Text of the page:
Trainwreck


Tea for two.

Tea for two.

(2015) Romantic Comedy (Universal) Amy Schumer, Bill Hader, Colin Quinn, John Cena, Tilda Swinton, Brie Larson, Dave Attell, Vanessa Bayer, Randall Park, Jon Glaser, Ezra Miller, Evan Brinkman, Mike Birbiglia, Norman Lloyd, LeBron James, Daniel Radcliffe, Marisa Tomei, Method Man, Tim Meadows, Nikki Glaser, Matthew Broderick, Marv Albert, Chris Evert, Rachel Feinstein. Directed by Judd Apatow

Romantic comedies are beginning to get a terrible reputation among both critics and filmgoers alike. For the past decade or so, Hollywood has churned out mass-produced paint-by-numbers rom-coms that are as predictable as Republicans opposing whatever the President proposes. After a while, people get tired of the same, stale old thing.

Apatow has been one of the most successful directors, writers and producers of comedies in roughly the same period. He has done coming-of-age comedies as well as yes, romantic comedies and has become a money-making machine for the studios to a certain extent. He has specialized in outrageous humor with a somewhat over-the-top attitude towards comedy, with a regular stable of actors including Seth Rogen, Jonah Hill, his wife Leslie Mann and Paul Rudd.

&None of them appear in his latest, which in an unusual move for Apatow is not written by him but by star Amy Schumer. Schumer is a somewhat controversial comic who went from Last Comic Standing to the hit Comedy Central series Inside Amy Schumer. Her humor is somewhat raunchy and is unashamed of the comic’s own sexuality, which is in-your-face. If a guy comic did that, it would be taken in stride but when a woman does that people just lose their minds but Schumer has become something of a poster child for being her own woman and not really giving a rat’s fig about what other people think.

Here, she plays Amy, a writer for a men’s magazine called S’Nuff which specializes in stories like “Are you gay or is she just bored?” and take a fairly cynical look at modern man-dom. When her dad (Quinn), a serial philanderer, divorced her mom, he drove home the point that monogamy is unrealistic. Young Amy took that to heart and has kept relationships to a minimum. She’s kinda seeing Steven (Cena), a cross-fit guy but when she’s not going to the movies with him she’s getting drunk and having sex with a parade of guys whom she wants nothing else from and there certainly are plenty of those sorts of guys in Manhattan for her to choose from.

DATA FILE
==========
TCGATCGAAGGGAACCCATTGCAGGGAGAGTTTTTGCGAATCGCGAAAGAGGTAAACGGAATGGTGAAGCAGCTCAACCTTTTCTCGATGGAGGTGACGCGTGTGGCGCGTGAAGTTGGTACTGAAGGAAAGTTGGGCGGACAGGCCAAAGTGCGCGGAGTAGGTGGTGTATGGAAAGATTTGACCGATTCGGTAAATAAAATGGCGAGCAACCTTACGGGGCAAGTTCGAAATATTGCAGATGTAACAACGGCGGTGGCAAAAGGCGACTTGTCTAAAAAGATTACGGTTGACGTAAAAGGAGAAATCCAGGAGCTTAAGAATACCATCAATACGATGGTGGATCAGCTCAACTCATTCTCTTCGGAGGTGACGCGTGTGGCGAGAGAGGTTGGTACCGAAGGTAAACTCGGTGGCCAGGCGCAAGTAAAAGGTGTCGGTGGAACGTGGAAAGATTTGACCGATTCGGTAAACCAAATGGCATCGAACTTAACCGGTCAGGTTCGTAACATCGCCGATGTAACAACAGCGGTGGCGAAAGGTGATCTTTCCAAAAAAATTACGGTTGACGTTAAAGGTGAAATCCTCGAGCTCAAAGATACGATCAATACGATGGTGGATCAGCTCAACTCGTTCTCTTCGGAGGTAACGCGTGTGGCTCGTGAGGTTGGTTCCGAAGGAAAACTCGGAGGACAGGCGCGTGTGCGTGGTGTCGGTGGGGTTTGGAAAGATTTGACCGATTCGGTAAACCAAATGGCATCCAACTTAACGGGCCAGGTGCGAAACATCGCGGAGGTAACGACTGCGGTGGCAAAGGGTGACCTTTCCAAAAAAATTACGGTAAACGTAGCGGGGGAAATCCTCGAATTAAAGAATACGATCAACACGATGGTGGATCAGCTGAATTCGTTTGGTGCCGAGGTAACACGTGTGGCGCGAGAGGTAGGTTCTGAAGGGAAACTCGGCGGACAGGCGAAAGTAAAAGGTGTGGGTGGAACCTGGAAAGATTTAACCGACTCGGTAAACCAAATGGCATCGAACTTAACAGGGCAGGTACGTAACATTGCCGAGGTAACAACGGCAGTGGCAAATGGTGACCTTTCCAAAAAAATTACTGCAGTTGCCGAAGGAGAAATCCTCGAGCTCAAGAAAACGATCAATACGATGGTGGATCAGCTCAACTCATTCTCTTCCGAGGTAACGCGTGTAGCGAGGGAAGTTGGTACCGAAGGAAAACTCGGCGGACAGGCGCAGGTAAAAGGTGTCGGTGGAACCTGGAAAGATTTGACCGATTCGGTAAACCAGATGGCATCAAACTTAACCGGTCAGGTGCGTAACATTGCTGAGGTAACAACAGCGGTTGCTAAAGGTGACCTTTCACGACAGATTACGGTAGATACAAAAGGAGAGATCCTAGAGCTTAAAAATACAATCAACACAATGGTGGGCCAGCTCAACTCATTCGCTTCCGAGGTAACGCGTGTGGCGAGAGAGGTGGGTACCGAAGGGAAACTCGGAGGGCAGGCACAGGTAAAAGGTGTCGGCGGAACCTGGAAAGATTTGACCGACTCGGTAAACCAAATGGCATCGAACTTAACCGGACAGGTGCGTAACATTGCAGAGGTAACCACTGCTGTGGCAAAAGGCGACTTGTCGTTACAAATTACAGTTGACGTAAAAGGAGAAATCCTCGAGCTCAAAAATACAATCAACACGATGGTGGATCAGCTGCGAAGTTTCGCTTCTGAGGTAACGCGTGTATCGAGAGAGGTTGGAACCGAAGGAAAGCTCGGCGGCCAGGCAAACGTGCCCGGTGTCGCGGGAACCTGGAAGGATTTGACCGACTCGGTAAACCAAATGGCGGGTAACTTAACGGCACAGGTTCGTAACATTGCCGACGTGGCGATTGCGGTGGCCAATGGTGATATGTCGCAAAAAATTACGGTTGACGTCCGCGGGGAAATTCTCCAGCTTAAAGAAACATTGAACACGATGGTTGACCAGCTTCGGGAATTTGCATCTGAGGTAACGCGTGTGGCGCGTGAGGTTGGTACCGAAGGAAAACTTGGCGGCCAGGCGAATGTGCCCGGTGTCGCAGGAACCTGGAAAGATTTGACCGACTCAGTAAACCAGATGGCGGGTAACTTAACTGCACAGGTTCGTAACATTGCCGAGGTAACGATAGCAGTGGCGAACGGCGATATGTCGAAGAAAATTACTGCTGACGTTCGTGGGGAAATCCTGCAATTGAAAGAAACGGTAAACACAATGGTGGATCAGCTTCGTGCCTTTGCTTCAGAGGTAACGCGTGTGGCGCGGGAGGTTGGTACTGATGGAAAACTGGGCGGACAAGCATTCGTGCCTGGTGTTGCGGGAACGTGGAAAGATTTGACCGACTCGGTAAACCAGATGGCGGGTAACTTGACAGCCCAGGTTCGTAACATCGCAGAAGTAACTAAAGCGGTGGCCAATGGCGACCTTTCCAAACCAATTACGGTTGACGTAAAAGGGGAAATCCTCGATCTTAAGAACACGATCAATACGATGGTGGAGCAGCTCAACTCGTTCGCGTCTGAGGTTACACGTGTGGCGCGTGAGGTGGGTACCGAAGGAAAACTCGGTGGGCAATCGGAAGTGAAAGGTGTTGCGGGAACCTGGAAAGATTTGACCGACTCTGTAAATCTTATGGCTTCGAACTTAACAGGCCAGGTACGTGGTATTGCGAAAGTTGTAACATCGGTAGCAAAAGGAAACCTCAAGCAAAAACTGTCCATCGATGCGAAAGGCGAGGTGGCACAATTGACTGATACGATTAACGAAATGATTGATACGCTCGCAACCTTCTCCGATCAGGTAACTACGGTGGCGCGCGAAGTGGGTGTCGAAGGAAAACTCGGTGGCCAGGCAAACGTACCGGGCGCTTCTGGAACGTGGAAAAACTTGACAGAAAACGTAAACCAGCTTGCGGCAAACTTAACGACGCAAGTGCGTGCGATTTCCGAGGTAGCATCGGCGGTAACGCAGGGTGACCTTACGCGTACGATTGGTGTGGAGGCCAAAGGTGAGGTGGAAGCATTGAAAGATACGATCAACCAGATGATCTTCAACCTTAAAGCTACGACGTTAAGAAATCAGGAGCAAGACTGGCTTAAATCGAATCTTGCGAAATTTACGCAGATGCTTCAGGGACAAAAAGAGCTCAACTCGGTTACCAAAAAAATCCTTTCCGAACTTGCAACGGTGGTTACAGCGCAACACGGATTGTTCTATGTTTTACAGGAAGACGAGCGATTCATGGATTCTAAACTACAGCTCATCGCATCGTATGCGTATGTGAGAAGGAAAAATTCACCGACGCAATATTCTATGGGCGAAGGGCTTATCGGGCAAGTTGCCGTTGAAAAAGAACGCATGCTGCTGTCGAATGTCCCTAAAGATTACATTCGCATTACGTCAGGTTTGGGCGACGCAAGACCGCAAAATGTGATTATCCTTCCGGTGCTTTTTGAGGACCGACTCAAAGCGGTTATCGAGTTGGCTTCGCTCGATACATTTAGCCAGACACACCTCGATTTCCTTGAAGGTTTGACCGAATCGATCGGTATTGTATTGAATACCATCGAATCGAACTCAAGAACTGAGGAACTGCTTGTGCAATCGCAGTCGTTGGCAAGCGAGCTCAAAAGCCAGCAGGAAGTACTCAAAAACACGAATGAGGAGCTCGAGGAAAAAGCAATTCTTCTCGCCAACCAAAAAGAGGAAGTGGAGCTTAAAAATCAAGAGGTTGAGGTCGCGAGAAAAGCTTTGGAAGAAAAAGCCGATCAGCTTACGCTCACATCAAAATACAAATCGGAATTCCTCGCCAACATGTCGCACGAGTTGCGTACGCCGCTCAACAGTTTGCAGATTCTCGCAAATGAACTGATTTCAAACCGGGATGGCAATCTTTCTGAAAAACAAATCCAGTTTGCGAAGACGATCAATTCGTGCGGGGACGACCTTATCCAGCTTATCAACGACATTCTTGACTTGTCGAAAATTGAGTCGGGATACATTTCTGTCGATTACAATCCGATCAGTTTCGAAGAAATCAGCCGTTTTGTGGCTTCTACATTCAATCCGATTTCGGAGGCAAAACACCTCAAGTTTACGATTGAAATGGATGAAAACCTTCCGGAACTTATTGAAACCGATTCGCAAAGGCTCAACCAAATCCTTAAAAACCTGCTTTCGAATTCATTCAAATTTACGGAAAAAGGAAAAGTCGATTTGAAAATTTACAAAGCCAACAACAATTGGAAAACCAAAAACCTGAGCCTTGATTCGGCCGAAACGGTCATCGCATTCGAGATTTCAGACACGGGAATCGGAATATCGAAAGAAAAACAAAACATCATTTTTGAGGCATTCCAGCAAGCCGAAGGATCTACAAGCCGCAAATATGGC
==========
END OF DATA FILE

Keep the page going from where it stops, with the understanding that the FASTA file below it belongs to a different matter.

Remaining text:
She banters with her sister Kim (Larson) who is married to a sweet but somewhat vanilla guy (Birbiglia) who has a demonically polite son (Brinkman) from a previous relationship. She also has a homeless friend (Attell) who hangs out near her apartment. Her boss (Swinton) is a Brit with an attitude who is sort of a low-rent Ricky Gervais; she assigns Amy to do a piece on Dr. Aaron Conners (Hader), a sports medicine specialist who is getting ready to try a radical new surgery for knee injuries that cuts the recovery time in half.

Amy isn’t really the right person for this particular job; she doesn’t know anything about sports and doesn’t really want to, but she and the Doc hit it off and before too long his best buddy LeBron James (himself) is urging Dr. Conners to call her back. They couldn’t be more of an odd couple; she’s an uptight party girl, he’s a laidback stay-at-home guy; she is cynical and occasionally cruel; he’s optimistic and wants to help people; she’s a loose cannon, he’s a little too tightly wound. Of course they’re going to fall in love.

To the movie’s detriment, it follows the typical rom-com formula pretty much from there; one of them has to overcome a personal tragedy. The two eventually split up because they can’t communicate. They both mope around, missing each other horribly (one of the best scenes in the movie is LeBron James organizing an intervention for Dr. Conners with Chris Evert, Matthew Broderick and Marv Albert providing the play-by-play) and eventually, one of them making a grand gesture to bring them back together again.

The difference here is that the gender roles are switched; Amy is the one who needs to grow up and it will take the love of a great sensitive guy to help her do it, rather than the guy being the one who is tamed by a beautiful, patient girl. I suppose that’s considered thinking outside the box in some circles, but for me, this is merely the same running back in a different jersey.

Fortunately there are some fine performances around her, particularly Colin Quinn as her douchebag of a dad, Cena as her musclebound but sensitive boyfriend, and James who shows impressive comic timing in his first feature film. And quite frankly, there are some really good laughs here, and Schumer is often at the center of them.

I didn’t fall in love with this movie like a lot of my friends and colleagues have. That’s not to say I didn’t like it – I did – but only up to a point. It’s more a matter of personal taste for me and your opinion is likely to differ. Schumer is not really my cup of tea as a standup comic so that’s something that you’ll need to take into account. There are plenty of people who find her funny as all get out and that’s cool by me; I’m more of a Ron Funches kind of guy these days. If you like her humor, you’re going to love this. If you don’t, you’re less likely to. If you’re not sure, Google her and find a video of her stand-up performances or an episode of Inside Amy Schumer. If you find either of these funny, then head out and buy your ticket at the multiplex. I’ll go on record as saying it’s funny enough to see, but not the funniest summer comedy of the past few years by any stretch.

REASONS TO GO: Really, really funny in some places. Supporting cast superb.
REASONS TO STAY: Occasionally uncomfortable. If Schumer is not your cup of tea, you may find this unpalatable.
FAMILY VALUES: Sexuality galore, some nudity, crude language and brief drug use.